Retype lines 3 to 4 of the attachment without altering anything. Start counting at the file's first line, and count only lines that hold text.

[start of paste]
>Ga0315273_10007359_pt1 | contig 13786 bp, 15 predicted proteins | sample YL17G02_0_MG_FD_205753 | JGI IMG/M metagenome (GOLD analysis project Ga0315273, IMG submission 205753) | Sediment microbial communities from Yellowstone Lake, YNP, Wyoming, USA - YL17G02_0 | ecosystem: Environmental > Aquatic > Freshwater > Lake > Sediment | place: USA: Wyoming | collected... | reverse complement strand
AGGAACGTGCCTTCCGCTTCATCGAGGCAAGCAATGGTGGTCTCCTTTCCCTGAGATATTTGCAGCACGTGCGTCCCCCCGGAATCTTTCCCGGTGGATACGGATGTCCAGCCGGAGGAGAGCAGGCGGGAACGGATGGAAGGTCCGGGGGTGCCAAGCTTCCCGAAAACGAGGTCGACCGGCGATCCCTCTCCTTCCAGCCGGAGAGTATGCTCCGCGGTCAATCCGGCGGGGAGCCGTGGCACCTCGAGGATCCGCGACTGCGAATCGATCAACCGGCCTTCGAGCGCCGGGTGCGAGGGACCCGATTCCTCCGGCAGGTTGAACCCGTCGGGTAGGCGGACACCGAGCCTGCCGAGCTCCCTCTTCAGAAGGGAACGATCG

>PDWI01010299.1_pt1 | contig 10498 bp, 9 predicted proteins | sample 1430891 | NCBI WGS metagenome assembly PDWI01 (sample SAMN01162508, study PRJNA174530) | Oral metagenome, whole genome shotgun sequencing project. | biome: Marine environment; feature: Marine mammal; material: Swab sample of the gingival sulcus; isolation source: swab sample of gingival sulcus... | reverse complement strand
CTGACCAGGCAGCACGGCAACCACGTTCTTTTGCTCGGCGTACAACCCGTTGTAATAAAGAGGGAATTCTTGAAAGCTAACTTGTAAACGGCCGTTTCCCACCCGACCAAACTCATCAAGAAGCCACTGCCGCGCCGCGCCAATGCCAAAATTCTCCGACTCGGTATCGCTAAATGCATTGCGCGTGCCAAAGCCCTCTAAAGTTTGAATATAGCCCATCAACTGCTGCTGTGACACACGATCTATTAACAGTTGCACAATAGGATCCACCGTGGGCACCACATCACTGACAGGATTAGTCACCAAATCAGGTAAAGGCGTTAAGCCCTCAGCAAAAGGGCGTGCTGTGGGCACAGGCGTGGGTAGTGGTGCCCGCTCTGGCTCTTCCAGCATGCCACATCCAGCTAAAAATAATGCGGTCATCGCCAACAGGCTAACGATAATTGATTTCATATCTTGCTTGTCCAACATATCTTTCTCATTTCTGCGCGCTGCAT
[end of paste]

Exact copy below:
>PDWI01010299.1_pt1 | contig 10498 bp, 9 predicted proteins | sample 1430891 | NCBI WGS metagenome assembly PDWI01 (sample SAMN01162508, study PRJNA174530) | Oral metagenome, whole genome shotgun sequencing project. | biome: Marine environment; feature: Marine mammal; material: Swab sample of the gingival sulcus; isolation source: swab sample of gingival sulcus... | reverse complement strand
CTGACCAGGCAGCACGGCAACCACGTTCTTTTGCTCGGCGTACAACCCGTTGTAATAAAGAGGGAATTCTTGAAAGCTAACTTGTAAACGGCCGTTTCCCACCCGACCAAACTCATCAAGAAGCCACTGCCGCGCCGCGCCAATGCCAAAATTCTCCGACTCGGTATCGCTAAATGCATTGCGCGTGCCAAAGCCCTCTAAAGTTTGAATATAGCCCATCAACTGCTGCTGTGACACACGATCTATTAACAGTTGCACAATAGGATCCACCGTGGGCACCACATCACTGACAGGATTAGTCACCAAATCAGGTAAAGGCGTTAAGCCCTCAGCAAAAGGGCGTGCTGTGGGCACAGGCGTGGGTAGTGGTGCCCGCTCTGGCTCTTCCAGCATGCCACATCCAGCTAAAAATAATGCGGTCATCGCCAACAGGCTAACGATAATTGATTTCATATCTTGCTTGTCCAACATATCTTTCTCATTTCTGCGCGCTGCAT